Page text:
Jonathan Z. Smith, “Religion, Religions, Religious,” 179-196
Charles Long, Significations, 1-9
Daniel Boyarin, Border Lines, 1-33
Jonathan Z. Smith, “Sacred Persistence: Toward a Redescription of Canon,” 36-52

Friday, September 25: Ritual Authority

Emile Durkheim, The Elementary Forms of the Religious Life, 3-21, 35-46
Thomas Tweed, Crossing and Dwelling, 7-20, 54-79
Jonathan Z. Smith, To Take Place, 1-46, 96-117
Adam Seligman, et al., Ritual and Its Consequences: An Essay on the Limits of Sincerity, 3-42

Friday, October 2: Individual and Communal Authority

Ralph Waldo Emerson, “Self-Reliance” and “Divinity School Address”
James Baldwin, The Fire Next Time
Amy Hollywood, “Spiritual but not Religious,”
Courtney Bender, The New Metaphysicals, 1-20, 56-89

Friday, October 9: Gendered and Racial Authority

Judith Plaskow, “The Right Question is Theological,” 223-233
Rachel Adler, Engendering Judaism, xiv-xxviii
Elizabeth Clark, “Ideology, History, and the Construction of ‘Woman’ in Late Ancient Christianity,” 155-184
Bruce Lincoln, Theorizing Myth: Narrative, Ideology, and Scholarship, 141-147, 207-209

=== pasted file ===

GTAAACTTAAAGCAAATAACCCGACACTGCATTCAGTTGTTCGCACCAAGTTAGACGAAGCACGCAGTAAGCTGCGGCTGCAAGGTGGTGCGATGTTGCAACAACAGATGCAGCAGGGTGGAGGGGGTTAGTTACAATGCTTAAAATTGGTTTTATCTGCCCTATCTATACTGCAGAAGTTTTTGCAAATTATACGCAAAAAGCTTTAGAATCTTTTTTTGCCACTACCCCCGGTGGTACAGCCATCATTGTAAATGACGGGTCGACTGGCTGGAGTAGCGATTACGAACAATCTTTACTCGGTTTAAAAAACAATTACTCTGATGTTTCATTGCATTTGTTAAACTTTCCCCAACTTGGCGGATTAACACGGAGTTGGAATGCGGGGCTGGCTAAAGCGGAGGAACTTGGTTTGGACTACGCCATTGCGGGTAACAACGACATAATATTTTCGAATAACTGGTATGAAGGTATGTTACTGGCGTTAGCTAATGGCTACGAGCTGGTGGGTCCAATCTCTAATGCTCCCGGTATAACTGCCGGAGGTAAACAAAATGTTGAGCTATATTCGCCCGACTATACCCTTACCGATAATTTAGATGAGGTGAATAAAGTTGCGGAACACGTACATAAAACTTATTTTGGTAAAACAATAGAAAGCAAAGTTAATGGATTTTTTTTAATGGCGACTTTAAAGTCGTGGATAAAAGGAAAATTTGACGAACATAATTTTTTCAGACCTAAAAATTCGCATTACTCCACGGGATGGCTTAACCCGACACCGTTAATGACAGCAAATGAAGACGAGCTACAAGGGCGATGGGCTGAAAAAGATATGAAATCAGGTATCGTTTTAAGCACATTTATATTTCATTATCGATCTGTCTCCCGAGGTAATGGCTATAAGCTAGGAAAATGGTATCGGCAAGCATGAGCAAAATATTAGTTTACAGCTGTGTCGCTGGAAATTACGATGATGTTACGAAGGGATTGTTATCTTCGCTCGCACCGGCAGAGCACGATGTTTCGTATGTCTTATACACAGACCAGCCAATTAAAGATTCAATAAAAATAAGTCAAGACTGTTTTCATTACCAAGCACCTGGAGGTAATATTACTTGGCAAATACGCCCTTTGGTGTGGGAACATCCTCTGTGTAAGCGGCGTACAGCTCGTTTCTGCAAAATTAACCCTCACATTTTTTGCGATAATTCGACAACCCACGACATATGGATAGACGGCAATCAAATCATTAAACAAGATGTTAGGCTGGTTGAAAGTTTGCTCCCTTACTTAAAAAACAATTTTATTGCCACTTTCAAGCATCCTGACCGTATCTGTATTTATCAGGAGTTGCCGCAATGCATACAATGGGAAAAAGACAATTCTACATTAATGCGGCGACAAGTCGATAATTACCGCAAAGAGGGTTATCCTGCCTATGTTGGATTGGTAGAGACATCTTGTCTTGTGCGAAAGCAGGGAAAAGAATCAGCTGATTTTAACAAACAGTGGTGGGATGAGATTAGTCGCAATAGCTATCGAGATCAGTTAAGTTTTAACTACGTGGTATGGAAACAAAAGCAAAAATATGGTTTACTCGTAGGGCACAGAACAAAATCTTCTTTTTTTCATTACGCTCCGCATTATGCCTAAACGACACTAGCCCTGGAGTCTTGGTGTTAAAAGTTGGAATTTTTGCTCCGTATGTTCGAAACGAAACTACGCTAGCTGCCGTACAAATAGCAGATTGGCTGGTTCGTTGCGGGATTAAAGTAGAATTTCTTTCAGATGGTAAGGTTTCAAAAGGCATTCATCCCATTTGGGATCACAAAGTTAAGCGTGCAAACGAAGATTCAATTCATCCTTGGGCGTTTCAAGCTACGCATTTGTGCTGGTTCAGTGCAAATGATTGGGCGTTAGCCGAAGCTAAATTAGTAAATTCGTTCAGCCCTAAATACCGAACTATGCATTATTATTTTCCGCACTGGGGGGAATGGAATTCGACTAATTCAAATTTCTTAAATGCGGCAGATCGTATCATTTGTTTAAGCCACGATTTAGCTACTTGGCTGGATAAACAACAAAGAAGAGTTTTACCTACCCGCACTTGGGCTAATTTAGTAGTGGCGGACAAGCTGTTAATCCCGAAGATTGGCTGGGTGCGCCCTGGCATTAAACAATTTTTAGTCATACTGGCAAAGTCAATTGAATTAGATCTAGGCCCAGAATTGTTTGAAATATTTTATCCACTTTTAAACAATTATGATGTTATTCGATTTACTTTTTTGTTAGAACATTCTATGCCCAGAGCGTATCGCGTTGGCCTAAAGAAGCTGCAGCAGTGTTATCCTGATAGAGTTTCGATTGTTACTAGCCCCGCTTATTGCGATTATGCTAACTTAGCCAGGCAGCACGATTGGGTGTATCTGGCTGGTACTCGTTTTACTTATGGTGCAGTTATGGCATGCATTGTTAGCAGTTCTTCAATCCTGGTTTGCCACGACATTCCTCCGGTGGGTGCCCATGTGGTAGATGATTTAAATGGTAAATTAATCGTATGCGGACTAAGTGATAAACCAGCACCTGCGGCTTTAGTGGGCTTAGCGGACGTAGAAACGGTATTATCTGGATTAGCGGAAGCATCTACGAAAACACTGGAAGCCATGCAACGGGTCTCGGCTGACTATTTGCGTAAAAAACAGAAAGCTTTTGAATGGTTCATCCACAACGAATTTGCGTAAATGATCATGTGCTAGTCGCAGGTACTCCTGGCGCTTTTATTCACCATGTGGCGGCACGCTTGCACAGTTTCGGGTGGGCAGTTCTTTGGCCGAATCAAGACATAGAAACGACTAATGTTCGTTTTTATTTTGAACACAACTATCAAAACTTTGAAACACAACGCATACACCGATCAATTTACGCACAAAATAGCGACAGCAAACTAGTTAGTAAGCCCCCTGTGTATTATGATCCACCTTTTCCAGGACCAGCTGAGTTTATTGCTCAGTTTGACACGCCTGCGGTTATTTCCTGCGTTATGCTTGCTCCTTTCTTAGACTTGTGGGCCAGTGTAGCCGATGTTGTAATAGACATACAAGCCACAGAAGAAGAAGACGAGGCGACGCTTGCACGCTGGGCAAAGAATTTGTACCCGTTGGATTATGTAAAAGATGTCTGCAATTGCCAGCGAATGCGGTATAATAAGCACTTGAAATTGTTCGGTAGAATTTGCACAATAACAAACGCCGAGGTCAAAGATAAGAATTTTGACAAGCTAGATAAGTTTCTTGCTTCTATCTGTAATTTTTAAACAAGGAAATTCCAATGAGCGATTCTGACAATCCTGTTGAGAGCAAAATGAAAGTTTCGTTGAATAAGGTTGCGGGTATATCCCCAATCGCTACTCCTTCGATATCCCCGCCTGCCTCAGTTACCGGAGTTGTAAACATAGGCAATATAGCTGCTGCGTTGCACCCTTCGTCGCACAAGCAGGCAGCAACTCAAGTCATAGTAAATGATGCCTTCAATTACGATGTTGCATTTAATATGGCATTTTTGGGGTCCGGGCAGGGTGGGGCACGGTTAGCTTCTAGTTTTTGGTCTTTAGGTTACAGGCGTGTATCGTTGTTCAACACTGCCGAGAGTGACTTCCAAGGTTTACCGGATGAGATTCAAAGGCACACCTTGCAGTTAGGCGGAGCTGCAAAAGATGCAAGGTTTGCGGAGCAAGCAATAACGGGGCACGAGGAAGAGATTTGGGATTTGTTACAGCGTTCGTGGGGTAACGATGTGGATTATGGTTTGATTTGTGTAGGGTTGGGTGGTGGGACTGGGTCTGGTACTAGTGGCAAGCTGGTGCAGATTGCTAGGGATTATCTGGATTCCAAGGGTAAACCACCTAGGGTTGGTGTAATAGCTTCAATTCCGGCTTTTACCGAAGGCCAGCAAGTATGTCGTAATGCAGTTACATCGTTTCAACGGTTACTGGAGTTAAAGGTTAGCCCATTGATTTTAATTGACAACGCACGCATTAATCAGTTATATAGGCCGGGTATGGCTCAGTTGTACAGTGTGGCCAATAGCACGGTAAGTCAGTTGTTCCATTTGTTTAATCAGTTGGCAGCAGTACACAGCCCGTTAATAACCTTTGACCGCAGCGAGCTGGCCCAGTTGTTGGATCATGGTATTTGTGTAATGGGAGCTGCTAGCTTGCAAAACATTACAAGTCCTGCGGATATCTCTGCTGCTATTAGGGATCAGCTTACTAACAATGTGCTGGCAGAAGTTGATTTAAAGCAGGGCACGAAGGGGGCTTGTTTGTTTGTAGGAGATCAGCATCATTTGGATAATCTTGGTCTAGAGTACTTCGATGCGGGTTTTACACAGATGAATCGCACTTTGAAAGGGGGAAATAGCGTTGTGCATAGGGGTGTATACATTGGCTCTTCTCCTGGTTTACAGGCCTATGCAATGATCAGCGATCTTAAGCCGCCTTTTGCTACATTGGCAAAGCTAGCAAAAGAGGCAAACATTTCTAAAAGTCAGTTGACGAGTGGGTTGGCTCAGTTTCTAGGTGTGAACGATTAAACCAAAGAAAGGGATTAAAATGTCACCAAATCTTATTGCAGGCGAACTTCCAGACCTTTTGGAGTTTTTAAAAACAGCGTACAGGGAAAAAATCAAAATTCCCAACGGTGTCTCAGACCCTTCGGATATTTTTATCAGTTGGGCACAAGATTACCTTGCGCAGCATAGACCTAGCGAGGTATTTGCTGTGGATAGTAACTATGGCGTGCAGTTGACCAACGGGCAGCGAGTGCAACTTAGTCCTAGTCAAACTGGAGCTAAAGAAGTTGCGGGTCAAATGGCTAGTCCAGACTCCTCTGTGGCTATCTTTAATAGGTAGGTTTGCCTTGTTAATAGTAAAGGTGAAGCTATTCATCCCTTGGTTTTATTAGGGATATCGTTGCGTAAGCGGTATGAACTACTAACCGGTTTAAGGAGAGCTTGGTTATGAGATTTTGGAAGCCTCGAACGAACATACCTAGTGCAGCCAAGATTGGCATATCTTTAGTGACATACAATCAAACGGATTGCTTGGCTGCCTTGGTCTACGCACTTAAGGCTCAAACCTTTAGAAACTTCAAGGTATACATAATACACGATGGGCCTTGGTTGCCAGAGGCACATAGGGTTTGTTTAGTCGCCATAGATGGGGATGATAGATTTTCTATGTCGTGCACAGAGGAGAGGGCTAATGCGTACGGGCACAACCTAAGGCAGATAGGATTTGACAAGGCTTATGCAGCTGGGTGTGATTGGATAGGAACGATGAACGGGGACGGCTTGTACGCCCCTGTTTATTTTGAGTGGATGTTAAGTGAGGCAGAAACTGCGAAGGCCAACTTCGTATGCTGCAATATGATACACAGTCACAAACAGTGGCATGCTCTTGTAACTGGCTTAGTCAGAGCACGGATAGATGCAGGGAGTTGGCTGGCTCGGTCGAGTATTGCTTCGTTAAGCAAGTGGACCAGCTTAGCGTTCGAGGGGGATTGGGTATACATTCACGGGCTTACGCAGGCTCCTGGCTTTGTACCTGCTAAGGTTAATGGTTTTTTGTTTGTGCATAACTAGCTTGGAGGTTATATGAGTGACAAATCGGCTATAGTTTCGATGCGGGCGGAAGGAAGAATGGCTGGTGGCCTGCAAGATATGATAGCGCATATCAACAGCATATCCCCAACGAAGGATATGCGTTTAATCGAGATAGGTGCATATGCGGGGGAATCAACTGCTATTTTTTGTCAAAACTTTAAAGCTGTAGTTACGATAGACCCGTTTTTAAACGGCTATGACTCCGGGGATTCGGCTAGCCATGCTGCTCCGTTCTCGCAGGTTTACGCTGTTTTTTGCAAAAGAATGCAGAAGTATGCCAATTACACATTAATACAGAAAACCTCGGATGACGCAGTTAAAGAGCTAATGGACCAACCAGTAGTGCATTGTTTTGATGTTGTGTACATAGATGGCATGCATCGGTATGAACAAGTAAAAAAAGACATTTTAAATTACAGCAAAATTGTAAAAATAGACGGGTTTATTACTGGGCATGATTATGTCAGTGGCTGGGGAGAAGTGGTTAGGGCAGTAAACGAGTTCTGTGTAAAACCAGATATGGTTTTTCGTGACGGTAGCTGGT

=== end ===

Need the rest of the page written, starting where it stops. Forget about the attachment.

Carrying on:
Bruce Lincoln, Between History and Myth, 113-119
Jonathan Z. Smith, “What a Difference a Difference Makes,” 251-302
Eric Lott, Love & Theft: Blackface Minstrelsy and the American Working Class, 3-37

Fall Break

Friday, October 23 – Psychological Authority

Sigmund Freud, Civilization and its Discontents
William James, The Varieties of Religious Experience, 26-52, 78-118, 127-165
Prospectus of final paper

Friday, October 30 – Canon and the Body (Marco, Annie)

Sigmund Freud, Moses and Monotheism, pp. 163-216 (find text here)
Yosef Yerushalmi, Freud’s Moses, pp. 81-100 (on Moodle)
Marie Griffith, Born Again Bodies, Introduction and Chapter Five (online book through library)

Friday, November 6 – Student Readings (Allegra, Liz, Abby)

Lahiri, “This Blessed House,” pp. 136-157 (on Moodle)
Cady and Fessenden, “Gendering the Divide,” pp. 3-24 (on Moodle)
Juschka, “Gender,” pp. 229-242 (on Moodle)
McBride, The Color of Water, pp. 21-36, 219-229 (on Moodle)

Friday, November 13 – Student Readings (Matthew, Justin, Marilee, Erick, Margot)

Berger, A Rumor of Angels, pp. 61-79 (on Moodle)
Golomb, “Kierkegaard’s Ironic Ladder to Authentic Faith, ” pp. 65-81 (on Moodle)
Nancy Jay, Throughout Your Generations Forever, Introduction and Chapter Eight (on Moodle)
Durkheim, Elementary Forms of Religious Life, pp. 255-260, 322-343 (on Moodle)
Brakke, Gnostics, pp. 52-89 (on Moodle)

Friday, November 20 – Student Readings (Michaela, Maddie, Hanna)

Benjamin, “The Work of Art in the Age of Mechanical Reproduction,” pp. 1-21 (on Moodle)
Emerson, “The Over-Soul,” pp. 51-64
Avila, Folklore of the Freeway, 17-28, 149-179 (on Moodle)

Friday, November 27 (Thanksgiving Break)

Friday, December 4
Workshopping final papers (Justin, Marco, Allegra, Matthew, Marilee, Annie, Hanna)

Friday, December 11
Workshopping final papers (Maddie, Erick, Margot, Abbie, Liz, Michaela)